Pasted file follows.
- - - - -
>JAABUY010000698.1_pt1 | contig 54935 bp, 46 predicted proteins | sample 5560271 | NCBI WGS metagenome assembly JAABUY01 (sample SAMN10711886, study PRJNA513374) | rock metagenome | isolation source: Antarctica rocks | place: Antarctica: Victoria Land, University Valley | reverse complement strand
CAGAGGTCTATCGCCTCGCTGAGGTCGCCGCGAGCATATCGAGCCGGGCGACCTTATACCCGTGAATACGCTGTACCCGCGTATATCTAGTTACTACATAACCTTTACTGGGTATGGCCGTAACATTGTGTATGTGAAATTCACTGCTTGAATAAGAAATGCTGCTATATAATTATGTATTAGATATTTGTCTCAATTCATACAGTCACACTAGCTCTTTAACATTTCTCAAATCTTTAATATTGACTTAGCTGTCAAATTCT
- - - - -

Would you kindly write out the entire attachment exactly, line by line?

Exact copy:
>JAABUY010000698.1_pt1 | contig 54935 bp, 46 predicted proteins | sample 5560271 | NCBI WGS metagenome assembly JAABUY01 (sample SAMN10711886, study PRJNA513374) | rock metagenome | isolation source: Antarctica rocks | place: Antarctica: Victoria Land, University Valley | reverse complement strand
CAGAGGTCTATCGCCTCGCTGAGGTCGCCGCGAGCATATCGAGCCGGGCGACCTTATACCCGTGAATACGCTGTACCCGCGTATATCTAGTTACTACATAACCTTTACTGGGTATGGCCGTAACATTGTGTATGTGAAATTCACTGCTTGAATAAGAAATGCTGCTATATAATTATGTATTAGATATTTGTCTCAATTCATACAGTCACACTAGCTCTTTAACATTTCTCAAATCTTTAATATTGACTTAGCTGTCAAATTCT